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Vermont Schools Set Up Delivery Services To Get Food To Families

A person carries a box full of paper bags onto a school bus.
Howard Weiss-Tisman
/
VPR
Steve Napoli, Putney Central School's head custodian, loads up bagged breakfasts and lunches for school buses to deliver to students at home.

School bus drivers in some communities around Vermont are still driving their same routes. Instead of picking up kids, though, they're dropping off food for them.When Gov. Phil Scott ordered schools to close in response to the COVID-19 pandemic, one of the first concerns was how kids would get school meals. In a number of districts, more than half the students are eligible for free breakfast and lunch, so schools have been forced to quickly set up food delivery systems.

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At Putney Central School, the kitchen crew has been making it up as they go. A few days after the governor made his announcement, they were figuring out how to deliver 100 lunches and breakfasts to families across town using the resources they already had: Food service workers, and buses.

Two people wear gloves and stand over rows of salads on a table.
Credit Howard Weiss-Tisman / VPR
Putney Central School food service co-director Steve Hed and kitchen staffer Ariane Lavoie make chef salads for lunch last Thursday. They would go on to be delivered by school buses to students kept home by Gov. Phil Scott's school closure order.

Putney Central School's food service co-director Steve Hed arrived before 7 a.m. last Thursday to make sure the buses were loaded and ready to roll by 11:30 a.m. He'd also been fielding calls to make sure all of the families who needed the food were out to meet the bus when it swung by.

Hed said everyone was running on adrenaline and a sense of responsibility. But he admitted there was no long-term strategy at that moment.

 “I don’t know if it would be sustainable to continue doing this, long term," Hed said. "I think it would be tough to ask some of the cafeteria workers to be the only ones coming into work. I mean, that’s at least what we’re looking at for now. We realize it could be a little bit longer, but if it ends up being the rest of the school year, I think we’re going to have to re-evaluate how some of this happens.”

For now, Putney Central families are receiving meals from the school's internally-run food program, with a strong emphasis on fresh and local items. A sample breakfast might include a freshly-baked banana muffin, fruit and a hard-boiled egg, and a typical lunch a chef salad, with rolls and milk.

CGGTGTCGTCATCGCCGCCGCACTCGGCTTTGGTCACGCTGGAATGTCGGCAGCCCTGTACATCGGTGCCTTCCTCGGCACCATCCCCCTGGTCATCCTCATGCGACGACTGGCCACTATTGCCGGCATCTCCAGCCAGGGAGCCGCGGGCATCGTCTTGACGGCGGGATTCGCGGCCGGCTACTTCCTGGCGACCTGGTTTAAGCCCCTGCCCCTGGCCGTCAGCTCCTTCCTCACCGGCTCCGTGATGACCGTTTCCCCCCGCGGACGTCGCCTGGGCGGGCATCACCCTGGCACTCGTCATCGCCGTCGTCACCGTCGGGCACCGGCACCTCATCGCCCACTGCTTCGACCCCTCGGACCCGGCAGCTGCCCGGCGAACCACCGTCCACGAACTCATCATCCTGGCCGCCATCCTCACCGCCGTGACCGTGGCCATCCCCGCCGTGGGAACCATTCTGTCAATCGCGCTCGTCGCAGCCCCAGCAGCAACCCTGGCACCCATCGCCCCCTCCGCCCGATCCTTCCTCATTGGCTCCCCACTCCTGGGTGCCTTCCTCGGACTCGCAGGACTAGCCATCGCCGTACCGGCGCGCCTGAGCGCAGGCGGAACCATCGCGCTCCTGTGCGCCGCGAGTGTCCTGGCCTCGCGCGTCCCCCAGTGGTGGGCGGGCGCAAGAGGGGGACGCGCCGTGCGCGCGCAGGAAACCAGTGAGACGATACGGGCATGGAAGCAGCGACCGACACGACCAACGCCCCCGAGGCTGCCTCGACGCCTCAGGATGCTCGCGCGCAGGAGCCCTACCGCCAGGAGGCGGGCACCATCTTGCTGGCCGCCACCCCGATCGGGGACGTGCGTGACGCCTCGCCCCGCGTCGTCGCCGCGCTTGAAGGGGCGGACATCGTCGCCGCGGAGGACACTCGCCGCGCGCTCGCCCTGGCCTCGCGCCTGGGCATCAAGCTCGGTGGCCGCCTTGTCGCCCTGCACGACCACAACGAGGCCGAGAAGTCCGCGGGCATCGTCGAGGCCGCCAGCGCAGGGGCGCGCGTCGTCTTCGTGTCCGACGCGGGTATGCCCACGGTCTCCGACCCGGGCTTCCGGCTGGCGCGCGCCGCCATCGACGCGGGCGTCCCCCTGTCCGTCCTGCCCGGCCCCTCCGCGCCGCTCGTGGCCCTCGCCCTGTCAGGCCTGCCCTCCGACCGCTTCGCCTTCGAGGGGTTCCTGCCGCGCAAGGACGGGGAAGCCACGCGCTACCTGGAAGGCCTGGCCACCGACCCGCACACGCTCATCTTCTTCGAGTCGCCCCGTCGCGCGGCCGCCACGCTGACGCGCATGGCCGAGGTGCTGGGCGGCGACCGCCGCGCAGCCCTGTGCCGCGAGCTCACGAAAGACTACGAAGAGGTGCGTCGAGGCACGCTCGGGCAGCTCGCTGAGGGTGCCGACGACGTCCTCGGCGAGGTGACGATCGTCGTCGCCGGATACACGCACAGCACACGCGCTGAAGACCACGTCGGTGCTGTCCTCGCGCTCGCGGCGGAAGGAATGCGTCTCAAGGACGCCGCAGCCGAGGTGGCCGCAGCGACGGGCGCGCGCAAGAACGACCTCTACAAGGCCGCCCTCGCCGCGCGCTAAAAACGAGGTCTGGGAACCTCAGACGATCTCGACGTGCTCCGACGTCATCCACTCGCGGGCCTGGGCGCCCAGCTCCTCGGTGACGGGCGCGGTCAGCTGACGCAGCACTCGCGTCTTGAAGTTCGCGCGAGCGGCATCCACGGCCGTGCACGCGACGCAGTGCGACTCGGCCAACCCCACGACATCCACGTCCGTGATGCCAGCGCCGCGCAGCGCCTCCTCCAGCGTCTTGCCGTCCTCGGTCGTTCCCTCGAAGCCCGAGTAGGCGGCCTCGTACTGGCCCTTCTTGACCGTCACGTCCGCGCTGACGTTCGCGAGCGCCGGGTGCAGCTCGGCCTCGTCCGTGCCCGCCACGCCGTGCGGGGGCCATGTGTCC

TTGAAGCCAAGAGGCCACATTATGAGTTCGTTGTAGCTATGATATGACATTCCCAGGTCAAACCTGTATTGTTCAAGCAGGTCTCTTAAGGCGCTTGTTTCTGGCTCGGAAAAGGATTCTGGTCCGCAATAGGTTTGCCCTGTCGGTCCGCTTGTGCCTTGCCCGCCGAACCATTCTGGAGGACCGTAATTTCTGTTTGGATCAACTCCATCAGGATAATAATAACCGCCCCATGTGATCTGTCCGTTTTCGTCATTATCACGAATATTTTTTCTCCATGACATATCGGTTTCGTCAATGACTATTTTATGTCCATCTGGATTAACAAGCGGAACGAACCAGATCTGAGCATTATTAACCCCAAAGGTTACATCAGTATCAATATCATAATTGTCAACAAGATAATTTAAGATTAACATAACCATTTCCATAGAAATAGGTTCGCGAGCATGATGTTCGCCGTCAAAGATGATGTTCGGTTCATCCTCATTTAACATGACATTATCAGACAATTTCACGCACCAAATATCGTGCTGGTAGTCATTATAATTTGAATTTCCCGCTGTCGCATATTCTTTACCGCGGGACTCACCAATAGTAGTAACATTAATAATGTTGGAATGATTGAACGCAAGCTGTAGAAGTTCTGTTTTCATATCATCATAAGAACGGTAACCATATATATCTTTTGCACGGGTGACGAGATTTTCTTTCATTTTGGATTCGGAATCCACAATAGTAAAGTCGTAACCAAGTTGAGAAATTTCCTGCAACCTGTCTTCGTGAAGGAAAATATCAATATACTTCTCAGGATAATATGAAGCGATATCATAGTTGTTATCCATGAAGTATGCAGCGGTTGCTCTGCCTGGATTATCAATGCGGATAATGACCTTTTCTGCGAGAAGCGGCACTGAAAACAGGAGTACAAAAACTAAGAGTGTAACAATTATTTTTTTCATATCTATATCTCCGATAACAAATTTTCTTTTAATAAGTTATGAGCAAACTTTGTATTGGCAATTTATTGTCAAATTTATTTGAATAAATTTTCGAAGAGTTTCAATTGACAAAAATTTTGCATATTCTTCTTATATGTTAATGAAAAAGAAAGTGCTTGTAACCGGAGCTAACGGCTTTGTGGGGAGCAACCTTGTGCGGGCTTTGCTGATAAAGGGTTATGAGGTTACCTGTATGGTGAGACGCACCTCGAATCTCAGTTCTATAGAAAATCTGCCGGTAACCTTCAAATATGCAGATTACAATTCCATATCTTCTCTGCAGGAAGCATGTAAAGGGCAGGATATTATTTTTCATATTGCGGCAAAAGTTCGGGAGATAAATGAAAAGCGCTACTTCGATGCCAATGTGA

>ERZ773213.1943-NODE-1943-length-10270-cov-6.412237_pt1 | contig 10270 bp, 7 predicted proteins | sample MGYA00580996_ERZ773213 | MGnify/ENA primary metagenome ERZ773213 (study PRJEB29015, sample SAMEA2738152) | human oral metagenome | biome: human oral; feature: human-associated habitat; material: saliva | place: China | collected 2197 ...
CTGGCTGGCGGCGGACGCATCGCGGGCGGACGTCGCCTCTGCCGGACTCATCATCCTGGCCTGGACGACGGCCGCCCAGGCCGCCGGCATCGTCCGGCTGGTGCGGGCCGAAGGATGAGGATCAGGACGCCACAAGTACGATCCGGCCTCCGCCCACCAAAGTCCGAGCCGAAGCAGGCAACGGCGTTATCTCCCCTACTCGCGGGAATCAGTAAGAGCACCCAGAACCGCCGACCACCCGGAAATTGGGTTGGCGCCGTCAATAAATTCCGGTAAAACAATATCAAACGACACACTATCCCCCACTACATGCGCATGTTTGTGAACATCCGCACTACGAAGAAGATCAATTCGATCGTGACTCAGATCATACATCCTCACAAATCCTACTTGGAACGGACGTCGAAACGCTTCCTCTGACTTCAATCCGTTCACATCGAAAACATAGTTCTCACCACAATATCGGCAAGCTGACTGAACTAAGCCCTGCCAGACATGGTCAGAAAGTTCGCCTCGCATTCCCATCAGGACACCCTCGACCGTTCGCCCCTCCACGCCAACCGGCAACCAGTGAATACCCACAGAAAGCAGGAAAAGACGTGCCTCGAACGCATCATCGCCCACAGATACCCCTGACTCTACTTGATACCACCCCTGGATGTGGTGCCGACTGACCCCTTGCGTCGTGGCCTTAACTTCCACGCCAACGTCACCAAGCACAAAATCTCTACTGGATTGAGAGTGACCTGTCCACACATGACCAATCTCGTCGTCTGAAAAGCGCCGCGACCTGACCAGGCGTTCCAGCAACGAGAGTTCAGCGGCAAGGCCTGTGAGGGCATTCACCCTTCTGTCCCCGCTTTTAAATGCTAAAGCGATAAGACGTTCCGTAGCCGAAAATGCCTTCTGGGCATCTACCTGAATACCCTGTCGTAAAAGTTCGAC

A long table filled with brown paper bags.
Credit Howard Weiss-Tisman / VPR
Bagged meals ready for delivery by Putney Central School buses.

Steve Napoli is head custodian for the school. On a normal day, he’d be setting up the tables and getting the school’s gym ready for another day of lunch for the 200 or so students.

Nowadays, he's figuring out the best way to staple a bagged breakfast and lunch together.

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“Definitely miss the kids though," Napoli said. "It’s weird, it’s eeriness without the kids in the building every day. It almost feels like a dream, right? It’s no kids. It’s the only way to explain it. It’s weird. And, you know, I hope we get through this quick. I know we will. Just different norm you know. But we’re making it happen, we're making it happen. It’s what we do.”

By 11:00 a.m. Thursday, the food was all packed up and ready to load on Putney Central School's two buses. For meal drop-off, they drive the same routes they would otherwise travel to pick up kids.
 

A person driving a bus.
Credit Howard Weiss-Tisman / VPR
Longtime bus driver Deb Crossman delivers bagged meals to Putney Central School students last week.

There were a few hitches in the delivery. At some stops, no one showed up and the bus had to hang out to keep on schedule. There was also some back and forth by cell phone to find out how the other bus was doing.

Deb Crossman was one of the bus drivers. She's been on the job for a long time, and she said flexibility is going to be key.

“First few days of everything, there’s always the glitches and bugs to work out,” Crossman said. “But I think we do the best we can in the situations as they come.”

And then, as if on the cue, Crossman’s dispatch supervisor came over the radio: “You guys are doing so great. Today is going so much better than yesterday. Just think of it as the first week of school back in session, and we’re trying to get the home and school routes ironed out. You guys are doing awesome.”

A crate with individual milk cartons and a cardboard box of paper bags on a bus seat.
Credit Howard Weiss-Tisman / VPR
School lunch delivery, by way of bus seat, for Putney Central School students.

At some stops, a group of kids waits, and if it were morning, it would look like any other school bus stop. At others, a parent is there to collect the food.

Ezra Black is one of the parents who signed up — she was out to meet the bus with her two children in tow. She said with her daughter home, and so much up in the air, it's really nice to get a few meals delivered.

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“We’ll figure it out,” Black said. “There’s good days and bad days, I’m imagining, ahead of us. So, it’s just, it’s new territory.”

School officials said they'll keep learning from every route, and do it all again the next day. 

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